, 2022-10-19 11:10:53,
In the past many years, the Mediterranean diet has come to garner a lot of attention owing to the multitude of benefits it offers for one’s health. In fact, it continues to top the US News and World Report‘s list of best diets in the world — for the fifth consecutive year. However, a new study indicates that the Mediterranean diet, which includes a high intake of vegetables, legumes, fruits, fish, and healthy fats such as olive oil, as well as dairy products, meats, and saturated fatty acids in moderation, may not reduce the risk of cognitive decline in conditions like dementia.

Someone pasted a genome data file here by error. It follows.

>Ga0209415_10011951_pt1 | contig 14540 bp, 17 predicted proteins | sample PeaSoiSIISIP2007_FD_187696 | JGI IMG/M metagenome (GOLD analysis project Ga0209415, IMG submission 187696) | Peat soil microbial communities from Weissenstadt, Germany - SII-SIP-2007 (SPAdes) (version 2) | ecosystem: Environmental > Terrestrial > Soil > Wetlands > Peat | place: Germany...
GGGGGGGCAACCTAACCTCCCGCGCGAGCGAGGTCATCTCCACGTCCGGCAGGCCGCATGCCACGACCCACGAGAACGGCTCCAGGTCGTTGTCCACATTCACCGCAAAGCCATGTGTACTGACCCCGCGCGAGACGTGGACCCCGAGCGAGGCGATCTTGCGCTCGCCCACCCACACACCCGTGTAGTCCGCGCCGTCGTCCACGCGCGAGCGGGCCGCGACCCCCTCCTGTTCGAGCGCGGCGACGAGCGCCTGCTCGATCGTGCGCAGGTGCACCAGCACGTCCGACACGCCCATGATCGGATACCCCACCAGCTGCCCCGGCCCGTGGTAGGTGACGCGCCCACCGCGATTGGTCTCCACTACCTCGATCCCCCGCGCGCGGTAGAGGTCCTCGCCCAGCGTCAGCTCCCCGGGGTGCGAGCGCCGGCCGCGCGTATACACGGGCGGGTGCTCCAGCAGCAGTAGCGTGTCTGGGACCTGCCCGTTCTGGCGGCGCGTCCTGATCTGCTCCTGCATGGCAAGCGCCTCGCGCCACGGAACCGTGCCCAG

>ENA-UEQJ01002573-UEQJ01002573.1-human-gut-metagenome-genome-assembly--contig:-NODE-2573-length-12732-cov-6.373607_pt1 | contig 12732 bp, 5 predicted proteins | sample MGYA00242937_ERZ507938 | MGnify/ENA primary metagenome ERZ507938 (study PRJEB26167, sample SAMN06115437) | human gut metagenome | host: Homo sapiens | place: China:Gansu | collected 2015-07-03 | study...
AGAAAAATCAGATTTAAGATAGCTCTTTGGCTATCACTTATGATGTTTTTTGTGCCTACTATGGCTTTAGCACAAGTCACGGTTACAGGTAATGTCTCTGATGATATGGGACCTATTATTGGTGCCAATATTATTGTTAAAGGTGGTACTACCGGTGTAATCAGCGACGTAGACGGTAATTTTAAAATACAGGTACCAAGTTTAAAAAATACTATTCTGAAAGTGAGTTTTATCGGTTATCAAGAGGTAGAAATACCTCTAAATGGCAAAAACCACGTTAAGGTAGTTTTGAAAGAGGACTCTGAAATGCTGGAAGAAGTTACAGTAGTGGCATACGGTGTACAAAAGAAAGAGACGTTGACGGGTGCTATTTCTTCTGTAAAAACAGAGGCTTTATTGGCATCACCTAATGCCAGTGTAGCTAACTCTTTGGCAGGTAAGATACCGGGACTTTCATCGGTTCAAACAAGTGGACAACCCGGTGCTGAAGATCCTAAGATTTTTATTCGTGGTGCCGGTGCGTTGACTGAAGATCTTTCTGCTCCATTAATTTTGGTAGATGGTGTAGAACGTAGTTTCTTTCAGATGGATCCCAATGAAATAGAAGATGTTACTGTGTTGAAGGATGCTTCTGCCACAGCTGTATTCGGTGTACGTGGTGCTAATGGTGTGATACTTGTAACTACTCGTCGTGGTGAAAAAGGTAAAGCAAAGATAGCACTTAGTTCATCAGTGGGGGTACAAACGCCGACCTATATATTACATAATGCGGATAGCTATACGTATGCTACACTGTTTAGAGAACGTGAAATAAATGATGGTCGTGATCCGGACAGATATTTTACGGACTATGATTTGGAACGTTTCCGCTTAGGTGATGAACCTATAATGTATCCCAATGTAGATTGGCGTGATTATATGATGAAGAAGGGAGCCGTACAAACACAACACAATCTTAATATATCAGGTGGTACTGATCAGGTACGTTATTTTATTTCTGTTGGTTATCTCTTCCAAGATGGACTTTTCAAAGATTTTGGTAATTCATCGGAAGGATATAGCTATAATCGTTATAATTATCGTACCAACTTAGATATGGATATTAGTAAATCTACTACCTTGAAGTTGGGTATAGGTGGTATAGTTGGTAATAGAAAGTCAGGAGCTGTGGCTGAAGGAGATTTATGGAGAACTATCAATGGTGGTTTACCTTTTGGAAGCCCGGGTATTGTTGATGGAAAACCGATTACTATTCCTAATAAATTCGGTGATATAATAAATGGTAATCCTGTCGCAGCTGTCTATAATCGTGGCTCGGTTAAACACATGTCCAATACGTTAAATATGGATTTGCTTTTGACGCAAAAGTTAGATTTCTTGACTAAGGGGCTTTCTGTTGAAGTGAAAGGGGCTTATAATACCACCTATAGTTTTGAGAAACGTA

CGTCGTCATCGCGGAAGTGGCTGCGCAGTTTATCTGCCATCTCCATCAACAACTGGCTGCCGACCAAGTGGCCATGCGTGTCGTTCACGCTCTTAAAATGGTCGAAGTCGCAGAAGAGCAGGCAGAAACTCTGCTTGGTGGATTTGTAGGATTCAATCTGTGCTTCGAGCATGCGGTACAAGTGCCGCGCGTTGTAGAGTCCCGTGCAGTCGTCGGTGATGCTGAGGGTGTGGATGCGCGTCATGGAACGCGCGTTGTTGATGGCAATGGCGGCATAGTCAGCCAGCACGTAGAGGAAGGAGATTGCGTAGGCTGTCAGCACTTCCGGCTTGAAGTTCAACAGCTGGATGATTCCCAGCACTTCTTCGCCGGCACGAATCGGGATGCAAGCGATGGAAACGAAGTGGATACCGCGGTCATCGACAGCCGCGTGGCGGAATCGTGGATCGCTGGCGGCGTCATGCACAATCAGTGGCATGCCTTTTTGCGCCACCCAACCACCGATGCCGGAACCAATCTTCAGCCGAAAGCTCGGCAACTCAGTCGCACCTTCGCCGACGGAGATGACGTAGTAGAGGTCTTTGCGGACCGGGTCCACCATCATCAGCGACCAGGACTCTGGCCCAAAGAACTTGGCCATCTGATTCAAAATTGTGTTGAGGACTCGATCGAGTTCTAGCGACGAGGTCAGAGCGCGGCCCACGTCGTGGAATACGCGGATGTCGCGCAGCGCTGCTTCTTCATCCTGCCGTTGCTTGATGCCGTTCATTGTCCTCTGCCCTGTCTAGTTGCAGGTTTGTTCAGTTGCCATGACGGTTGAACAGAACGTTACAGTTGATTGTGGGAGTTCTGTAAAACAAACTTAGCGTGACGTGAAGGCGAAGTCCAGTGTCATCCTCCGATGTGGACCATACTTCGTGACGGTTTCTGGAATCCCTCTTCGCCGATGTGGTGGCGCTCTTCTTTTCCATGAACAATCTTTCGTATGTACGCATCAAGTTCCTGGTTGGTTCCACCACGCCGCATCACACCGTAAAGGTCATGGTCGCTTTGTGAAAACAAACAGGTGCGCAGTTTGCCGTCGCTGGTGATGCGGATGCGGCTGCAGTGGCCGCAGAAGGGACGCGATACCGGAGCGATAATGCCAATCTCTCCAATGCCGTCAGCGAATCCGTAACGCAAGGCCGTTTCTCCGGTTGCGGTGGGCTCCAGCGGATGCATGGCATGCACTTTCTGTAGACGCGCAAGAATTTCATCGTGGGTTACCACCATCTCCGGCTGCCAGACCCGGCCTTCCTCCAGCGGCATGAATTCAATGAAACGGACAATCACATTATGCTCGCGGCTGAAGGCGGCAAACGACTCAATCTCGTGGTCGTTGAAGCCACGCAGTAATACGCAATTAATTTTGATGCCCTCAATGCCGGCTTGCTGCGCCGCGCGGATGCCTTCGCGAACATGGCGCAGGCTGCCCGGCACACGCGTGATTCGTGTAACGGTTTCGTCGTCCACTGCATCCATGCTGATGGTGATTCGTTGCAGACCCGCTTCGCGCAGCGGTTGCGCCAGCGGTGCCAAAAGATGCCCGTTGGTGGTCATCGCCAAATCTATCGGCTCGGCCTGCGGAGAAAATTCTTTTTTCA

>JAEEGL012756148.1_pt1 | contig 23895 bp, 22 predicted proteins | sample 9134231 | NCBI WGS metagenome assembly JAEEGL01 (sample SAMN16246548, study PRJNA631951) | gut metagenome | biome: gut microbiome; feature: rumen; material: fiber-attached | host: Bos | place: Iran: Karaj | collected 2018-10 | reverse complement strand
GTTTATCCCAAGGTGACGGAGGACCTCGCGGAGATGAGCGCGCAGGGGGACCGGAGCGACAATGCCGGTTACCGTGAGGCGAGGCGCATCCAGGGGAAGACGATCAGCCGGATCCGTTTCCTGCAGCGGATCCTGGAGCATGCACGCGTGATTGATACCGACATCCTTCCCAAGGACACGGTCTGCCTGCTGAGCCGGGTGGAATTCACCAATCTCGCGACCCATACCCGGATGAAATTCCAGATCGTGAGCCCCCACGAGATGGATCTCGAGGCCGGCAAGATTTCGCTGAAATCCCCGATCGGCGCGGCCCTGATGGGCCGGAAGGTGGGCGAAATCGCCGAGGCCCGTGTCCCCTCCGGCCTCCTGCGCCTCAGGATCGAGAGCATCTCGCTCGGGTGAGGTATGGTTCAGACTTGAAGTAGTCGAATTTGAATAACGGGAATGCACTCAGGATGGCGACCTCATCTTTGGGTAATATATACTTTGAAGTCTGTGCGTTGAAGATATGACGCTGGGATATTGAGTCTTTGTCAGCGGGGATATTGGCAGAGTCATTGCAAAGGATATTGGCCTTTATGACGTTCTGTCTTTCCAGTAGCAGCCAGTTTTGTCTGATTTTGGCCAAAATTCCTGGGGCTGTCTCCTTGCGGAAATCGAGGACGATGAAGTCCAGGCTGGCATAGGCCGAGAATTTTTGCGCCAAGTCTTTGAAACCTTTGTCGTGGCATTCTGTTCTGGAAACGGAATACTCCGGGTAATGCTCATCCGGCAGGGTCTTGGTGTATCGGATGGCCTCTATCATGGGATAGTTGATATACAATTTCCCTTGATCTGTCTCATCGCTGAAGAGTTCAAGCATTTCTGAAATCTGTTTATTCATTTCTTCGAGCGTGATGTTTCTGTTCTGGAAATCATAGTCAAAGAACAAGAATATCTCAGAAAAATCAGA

Published in Neurology, the medical journal of the American Academy of Neurology, the study emphasised finding modifiable risk factors for dementia considering the cases are expected to triple during the next 30 years. The study, which followed 28,000 people from Sweden who did not have dementia at the start of the study with an average age of 58 for over a 20-year period, made participants fill out a seven-day food diary, a detailed food frequency questionnaire, and complete an interview.
The analysis suggested that at the end of the study, 1,943 people, or 6.9 per cent, were diagnosed with dementia, including Alzheimer’s disease and vascular dementia.
The study mentioned that researchers examined how closely the participants’ diets aligned with conventional dietary recommendations and the Mediterranean diet. After adjusting the basic demographics like age, gender, and education, the…
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